Over the course of a few meetings this spring, our members generated ideas for potential demonstration projects. Through a bit of board discussion and debate, and drawing on examples of what has been done in many other communities such as in Philadelphia, we settled on a project wherein we would use temporary green paint to highlight active transportation infrastructure such as bike lanes, sharrows, crosswalks and more. The National Association of City Transportation Officials recommends using green paint to minimize confusion with other standard traffic control markings.
The goals of the “green paint project” were twofold: 1) to draw broader attention to this active infrastructure so that everyone (people cycling, walking, driving, etc.) could better understand what it is and how to interact with it, and 2) to test the feasibility of (pilot) green paint so as to examine whether or not it might be a worthwhile, long-term investment in our community.
Because the project requires that we install temporary green paint on public streets, we sought the input and approval from the City of Omaha. Unfortunately they were unwilling to support the project. Here is their explanation:
“The City recognizes the goals and objectives of the temporary green paint installation concept to denote bike lanes and other active transportation infrastructure. However, the City was not in support of the project because of a lack of funding to execute a permanent green paint solution. More specifically, the City indicated green chalk pilot treatments would serve a temporary purpose but would be ineffective unless future budgets were expanded to incorporate these ideas to make them fiscally sustainable.”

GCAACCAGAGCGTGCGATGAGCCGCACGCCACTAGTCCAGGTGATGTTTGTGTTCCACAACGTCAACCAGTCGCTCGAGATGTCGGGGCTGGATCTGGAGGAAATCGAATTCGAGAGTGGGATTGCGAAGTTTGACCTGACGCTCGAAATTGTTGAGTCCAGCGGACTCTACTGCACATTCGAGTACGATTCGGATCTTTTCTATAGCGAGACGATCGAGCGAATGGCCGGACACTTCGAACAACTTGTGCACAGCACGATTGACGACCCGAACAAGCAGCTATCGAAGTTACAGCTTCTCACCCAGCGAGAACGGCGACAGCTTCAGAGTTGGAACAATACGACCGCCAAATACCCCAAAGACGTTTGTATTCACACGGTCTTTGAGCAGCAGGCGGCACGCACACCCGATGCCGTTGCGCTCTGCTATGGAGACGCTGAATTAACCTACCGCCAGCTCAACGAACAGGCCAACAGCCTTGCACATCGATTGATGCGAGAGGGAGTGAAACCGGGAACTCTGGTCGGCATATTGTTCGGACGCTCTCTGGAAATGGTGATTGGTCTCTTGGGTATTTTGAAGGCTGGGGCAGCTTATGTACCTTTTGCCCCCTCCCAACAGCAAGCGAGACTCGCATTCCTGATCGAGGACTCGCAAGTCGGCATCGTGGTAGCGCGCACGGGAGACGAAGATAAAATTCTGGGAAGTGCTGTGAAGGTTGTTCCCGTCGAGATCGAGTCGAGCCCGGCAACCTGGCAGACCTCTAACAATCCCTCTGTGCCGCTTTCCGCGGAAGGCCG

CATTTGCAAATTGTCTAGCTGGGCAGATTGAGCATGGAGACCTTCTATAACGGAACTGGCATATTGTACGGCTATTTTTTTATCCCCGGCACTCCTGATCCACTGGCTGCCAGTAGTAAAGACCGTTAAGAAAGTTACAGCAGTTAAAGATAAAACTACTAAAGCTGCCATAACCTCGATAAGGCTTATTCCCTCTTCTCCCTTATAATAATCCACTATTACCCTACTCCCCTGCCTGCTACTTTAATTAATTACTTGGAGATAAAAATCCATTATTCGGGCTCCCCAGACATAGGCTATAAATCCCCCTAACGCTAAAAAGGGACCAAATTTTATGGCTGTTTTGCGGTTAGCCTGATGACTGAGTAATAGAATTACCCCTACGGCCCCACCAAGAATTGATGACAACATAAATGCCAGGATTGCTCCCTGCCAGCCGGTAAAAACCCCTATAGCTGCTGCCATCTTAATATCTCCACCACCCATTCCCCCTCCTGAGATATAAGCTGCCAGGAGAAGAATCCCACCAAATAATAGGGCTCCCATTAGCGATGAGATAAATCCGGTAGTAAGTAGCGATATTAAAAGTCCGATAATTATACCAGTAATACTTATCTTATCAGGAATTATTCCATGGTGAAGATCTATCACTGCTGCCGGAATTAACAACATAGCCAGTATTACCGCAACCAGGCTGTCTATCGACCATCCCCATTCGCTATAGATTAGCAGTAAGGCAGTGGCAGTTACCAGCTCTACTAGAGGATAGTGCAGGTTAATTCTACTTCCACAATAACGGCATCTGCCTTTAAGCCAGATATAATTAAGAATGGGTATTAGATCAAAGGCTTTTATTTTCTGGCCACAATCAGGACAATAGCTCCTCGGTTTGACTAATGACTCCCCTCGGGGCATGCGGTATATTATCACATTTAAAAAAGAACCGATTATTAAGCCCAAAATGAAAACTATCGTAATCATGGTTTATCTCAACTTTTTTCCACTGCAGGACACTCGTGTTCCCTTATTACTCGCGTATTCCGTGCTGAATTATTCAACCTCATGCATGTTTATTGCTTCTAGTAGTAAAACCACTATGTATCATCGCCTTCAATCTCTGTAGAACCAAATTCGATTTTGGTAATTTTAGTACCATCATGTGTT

We respectfully disagree. It is exactly because the budget is tight that temporary projects make so much sense. We can test out ideas to make sure that resources are only used on the projects that bring about good results. Especially where trails intersect roads, what is the danger in using green paint to supplement the permanent white striping?
Allowing an assumed lack of funding for permanent changes to stop a pilot project implies the City has pre-determined that the outcome won’t be successful and justifiable from a cost/benefit analysis when compared to other projects. The reality is there are hundreds of examples from across the country where permanent green paint has been successfully deployed. Take a look at a few mock-ups we did below.
Ultimately we weren’t asking for funding from the City, either in the short or long term. We’re disappointed in the City’s response, but we’re also willing to forego the effort so as to continue building a professional and respectful relationship with the City of Omaha. That’s not to say, however, that someone else couldn’t take the project on in the future. It’s really nothing more than concrete chalk that will disappear after a good rainfall…rather than a permanent green shamrock leading toward the front door of a bar.
I hope these concepts will help change the City’s mind. This is great!
A great question to ask when designing city streets is, What would the Dutch do? (WWDD). http://www.crow.nl/publicaties/design-manual-for-bicycle-traffic
Here’s another concept to consider (based on Dutch design): http://www.protectedintersection.com/
WWDD, that is good!